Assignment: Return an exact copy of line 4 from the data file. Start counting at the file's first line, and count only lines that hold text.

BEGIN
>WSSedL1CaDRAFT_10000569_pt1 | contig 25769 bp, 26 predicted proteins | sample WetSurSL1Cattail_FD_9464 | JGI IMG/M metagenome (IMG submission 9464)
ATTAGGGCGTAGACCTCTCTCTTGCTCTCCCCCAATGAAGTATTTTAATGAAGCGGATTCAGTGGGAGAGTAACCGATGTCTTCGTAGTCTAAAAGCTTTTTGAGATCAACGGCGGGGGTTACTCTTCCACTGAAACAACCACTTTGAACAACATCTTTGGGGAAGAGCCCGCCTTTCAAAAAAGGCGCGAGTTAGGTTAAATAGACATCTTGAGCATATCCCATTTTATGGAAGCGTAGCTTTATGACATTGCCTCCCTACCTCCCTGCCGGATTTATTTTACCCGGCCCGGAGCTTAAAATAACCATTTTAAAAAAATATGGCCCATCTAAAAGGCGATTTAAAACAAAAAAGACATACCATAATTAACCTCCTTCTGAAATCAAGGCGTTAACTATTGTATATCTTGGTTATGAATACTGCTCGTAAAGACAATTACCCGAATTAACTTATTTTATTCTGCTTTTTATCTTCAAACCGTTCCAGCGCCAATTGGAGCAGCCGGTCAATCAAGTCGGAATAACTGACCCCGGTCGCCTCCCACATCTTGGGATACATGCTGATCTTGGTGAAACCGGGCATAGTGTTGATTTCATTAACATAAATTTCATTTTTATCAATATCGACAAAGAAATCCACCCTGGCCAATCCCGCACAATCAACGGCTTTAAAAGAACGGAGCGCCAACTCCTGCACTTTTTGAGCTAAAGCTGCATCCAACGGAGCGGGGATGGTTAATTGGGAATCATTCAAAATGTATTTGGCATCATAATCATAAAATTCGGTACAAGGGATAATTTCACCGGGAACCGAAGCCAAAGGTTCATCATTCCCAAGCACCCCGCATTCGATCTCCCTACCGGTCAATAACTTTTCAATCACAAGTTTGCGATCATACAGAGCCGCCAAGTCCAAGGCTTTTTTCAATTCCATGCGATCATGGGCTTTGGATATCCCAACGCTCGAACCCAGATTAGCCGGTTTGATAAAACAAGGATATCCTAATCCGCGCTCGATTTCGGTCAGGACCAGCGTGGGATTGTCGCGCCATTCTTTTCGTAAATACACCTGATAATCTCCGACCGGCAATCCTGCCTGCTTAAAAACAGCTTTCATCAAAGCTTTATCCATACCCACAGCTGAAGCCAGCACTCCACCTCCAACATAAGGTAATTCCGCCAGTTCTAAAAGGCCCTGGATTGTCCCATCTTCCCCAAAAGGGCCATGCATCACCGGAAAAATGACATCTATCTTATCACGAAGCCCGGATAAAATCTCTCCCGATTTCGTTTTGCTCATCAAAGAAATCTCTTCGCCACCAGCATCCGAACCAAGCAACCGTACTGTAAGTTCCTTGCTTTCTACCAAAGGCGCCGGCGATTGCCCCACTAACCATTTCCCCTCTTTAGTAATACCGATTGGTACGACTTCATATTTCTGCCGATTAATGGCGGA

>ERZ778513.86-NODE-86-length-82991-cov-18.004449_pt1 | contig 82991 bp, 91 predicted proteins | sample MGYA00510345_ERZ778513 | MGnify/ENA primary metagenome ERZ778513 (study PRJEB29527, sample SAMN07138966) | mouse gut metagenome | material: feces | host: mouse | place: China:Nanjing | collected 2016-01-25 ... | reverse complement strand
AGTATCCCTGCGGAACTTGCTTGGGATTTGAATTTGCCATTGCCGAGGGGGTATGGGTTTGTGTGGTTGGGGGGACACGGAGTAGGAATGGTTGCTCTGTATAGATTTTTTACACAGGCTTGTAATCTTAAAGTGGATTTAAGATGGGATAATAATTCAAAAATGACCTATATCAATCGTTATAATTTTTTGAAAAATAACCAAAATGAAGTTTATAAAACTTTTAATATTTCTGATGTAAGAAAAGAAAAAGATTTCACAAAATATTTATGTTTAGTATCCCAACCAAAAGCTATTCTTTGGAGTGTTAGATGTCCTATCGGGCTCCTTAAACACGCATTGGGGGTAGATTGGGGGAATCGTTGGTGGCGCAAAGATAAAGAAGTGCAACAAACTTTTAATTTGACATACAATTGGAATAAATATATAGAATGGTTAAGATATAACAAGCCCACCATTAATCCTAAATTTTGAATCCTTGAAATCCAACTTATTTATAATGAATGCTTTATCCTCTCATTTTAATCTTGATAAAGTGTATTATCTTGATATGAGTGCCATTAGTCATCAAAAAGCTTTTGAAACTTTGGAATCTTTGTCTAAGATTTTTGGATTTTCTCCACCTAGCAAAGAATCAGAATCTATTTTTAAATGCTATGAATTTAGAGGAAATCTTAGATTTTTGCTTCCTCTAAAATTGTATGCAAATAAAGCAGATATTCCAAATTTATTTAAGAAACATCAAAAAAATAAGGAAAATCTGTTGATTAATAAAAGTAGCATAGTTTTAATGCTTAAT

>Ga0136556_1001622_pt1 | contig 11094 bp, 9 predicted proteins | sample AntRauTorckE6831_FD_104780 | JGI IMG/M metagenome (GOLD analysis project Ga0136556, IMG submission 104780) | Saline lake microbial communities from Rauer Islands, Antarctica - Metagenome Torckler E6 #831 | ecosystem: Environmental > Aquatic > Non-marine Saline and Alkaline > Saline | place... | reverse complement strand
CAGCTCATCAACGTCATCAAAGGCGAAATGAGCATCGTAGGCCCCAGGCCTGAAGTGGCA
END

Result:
AGTATCCCTGCGGAACTTGCTTGGGATTTGAATTTGCCATTGCCGAGGGGGTATGGGTTTGTGTGGTTGGGGGGACACGGAGTAGGAATGGTTGCTCTGTATAGATTTTTTACACAGGCTTGTAATCTTAAAGTGGATTTAAGATGGGATAATAATTCAAAAATGACCTATATCAATCGTTATAATTTTTTGAAAAATAACCAAAATGAAGTTTATAAAACTTTTAATATTTCTGATGTAAGAAAAGAAAAAGATTTCACAAAATATTTATGTTTAGTATCCCAACCAAAAGCTATTCTTTGGAGTGTTAGATGTCCTATCGGGCTCCTTAAACACGCATTGGGGGTAGATTGGGGGAATCGTTGGTGGCGCAAAGATAAAGAAGTGCAACAAACTTTTAATTTGACATACAATTGGAATAAATATATAGAATGGTTAAGATATAACAAGCCCACCATTAATCCTAAATTTTGAATCCTTGAAATCCAACTTATTTATAATGAATGCTTTATCCTCTCATTTTAATCTTGATAAAGTGTATTATCTTGATATGAGTGCCATTAGTCATCAAAAAGCTTTTGAAACTTTGGAATCTTTGTCTAAGATTTTTGGATTTTCTCCACCTAGCAAAGAATCAGAATCTATTTTTAAATGCTATGAATTTAGAGGAAATCTTAGATTTTTGCTTCCTCTAAAATTGTATGCAAATAAAGCAGATATTCCAAATTTATTTAAGAAACATCAAAAAAATAAGGAAAATCTGTTGATTAATAAAAGTAGCATAGTTTTAATGCTTAAT